Startup ventures are racing to capture the market in patient-led remote diagnosis — often as an add-on to telehealth services — though the future of the sector is unclear because of federal regulations, reimbursement challenges and uncertainty about provider adoption.
Remote diagnostic devices allow consumers to conduct an exam on their own and then send results — usually via a smartphone — to their clinician. Sometimes referred to as DIT, or “Do It Together,” health care, the sector is coming to market with a suite of hardware and software products that can allow patients to conduct exams remotely for everything from skin cancer to heart problems to an ear infection.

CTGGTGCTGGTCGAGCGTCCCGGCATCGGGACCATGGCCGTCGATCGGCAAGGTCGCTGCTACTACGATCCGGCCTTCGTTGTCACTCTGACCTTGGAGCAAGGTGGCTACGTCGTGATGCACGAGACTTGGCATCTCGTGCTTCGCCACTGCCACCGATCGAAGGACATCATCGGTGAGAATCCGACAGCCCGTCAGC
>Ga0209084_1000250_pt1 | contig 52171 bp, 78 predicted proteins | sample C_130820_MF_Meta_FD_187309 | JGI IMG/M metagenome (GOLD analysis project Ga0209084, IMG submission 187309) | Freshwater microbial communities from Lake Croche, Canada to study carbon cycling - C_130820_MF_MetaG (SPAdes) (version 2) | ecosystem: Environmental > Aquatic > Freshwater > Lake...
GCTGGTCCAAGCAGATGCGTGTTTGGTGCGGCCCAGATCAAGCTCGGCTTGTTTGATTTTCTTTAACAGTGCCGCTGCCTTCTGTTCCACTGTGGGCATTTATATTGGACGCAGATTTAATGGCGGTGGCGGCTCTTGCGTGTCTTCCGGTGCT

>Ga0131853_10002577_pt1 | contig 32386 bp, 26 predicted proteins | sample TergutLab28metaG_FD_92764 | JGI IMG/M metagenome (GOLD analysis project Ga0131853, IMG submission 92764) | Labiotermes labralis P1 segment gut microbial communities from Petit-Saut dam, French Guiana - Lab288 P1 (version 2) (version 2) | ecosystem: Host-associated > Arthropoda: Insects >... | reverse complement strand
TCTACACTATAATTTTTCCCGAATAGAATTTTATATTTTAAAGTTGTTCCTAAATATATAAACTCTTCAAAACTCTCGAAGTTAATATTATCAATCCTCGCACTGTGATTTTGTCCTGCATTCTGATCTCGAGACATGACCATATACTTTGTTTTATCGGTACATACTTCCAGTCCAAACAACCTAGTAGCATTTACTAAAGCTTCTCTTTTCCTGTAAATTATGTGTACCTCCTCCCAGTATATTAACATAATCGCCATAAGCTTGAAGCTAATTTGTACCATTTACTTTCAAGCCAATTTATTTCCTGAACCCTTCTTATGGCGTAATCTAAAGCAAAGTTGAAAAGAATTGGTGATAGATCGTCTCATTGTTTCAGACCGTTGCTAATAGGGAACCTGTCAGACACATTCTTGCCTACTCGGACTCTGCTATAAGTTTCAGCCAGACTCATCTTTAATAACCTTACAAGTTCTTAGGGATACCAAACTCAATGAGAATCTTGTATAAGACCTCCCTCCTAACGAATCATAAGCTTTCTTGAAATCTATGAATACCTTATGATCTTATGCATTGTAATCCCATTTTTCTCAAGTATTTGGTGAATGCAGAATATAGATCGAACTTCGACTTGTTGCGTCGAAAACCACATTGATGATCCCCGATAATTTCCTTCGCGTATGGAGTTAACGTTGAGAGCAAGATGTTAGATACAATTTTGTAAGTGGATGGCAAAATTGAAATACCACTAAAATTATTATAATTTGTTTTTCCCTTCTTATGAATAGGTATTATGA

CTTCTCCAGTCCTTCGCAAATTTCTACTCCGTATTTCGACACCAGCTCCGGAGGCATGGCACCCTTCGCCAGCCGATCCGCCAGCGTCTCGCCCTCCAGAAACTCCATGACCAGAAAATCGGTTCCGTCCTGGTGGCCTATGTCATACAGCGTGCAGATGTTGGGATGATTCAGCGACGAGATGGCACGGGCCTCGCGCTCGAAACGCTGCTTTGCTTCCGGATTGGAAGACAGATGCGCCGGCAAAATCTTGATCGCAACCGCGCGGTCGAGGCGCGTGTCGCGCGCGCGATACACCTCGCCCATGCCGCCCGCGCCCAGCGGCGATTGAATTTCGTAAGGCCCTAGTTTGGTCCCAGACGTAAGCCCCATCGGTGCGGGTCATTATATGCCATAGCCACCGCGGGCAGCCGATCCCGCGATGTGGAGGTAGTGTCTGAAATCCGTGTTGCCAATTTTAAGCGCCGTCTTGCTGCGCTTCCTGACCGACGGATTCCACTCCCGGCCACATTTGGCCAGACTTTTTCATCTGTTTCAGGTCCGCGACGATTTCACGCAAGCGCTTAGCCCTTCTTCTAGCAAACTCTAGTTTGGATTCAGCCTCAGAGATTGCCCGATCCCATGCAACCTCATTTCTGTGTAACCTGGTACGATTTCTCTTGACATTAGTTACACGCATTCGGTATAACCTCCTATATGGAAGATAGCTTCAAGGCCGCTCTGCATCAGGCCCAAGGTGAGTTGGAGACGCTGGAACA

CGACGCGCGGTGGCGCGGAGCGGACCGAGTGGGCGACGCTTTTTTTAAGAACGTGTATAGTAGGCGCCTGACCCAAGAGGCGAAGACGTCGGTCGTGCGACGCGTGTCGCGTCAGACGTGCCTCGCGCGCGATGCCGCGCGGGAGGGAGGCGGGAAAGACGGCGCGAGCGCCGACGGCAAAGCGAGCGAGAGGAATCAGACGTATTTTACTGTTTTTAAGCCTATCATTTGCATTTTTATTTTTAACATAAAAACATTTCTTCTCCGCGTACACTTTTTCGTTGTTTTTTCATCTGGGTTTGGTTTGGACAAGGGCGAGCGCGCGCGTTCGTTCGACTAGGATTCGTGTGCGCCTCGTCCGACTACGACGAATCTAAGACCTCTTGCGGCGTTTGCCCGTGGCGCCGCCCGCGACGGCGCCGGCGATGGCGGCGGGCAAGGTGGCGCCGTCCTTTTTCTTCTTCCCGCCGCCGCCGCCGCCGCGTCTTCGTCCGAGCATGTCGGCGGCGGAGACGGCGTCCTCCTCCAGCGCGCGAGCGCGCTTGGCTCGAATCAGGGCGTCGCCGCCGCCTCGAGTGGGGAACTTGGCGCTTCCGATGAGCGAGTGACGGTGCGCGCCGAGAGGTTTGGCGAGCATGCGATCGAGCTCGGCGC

“If you think about the burgeoning business of telehealth, it’s all audio and video,” Jeff Cutler — chief revenue officer at TytoCare, which has developed digital exam tools and platforms — said. “So a real gating factor in the industry is the ability to conduct clinical quality exams on the other end so doctors can diagnose accurately.”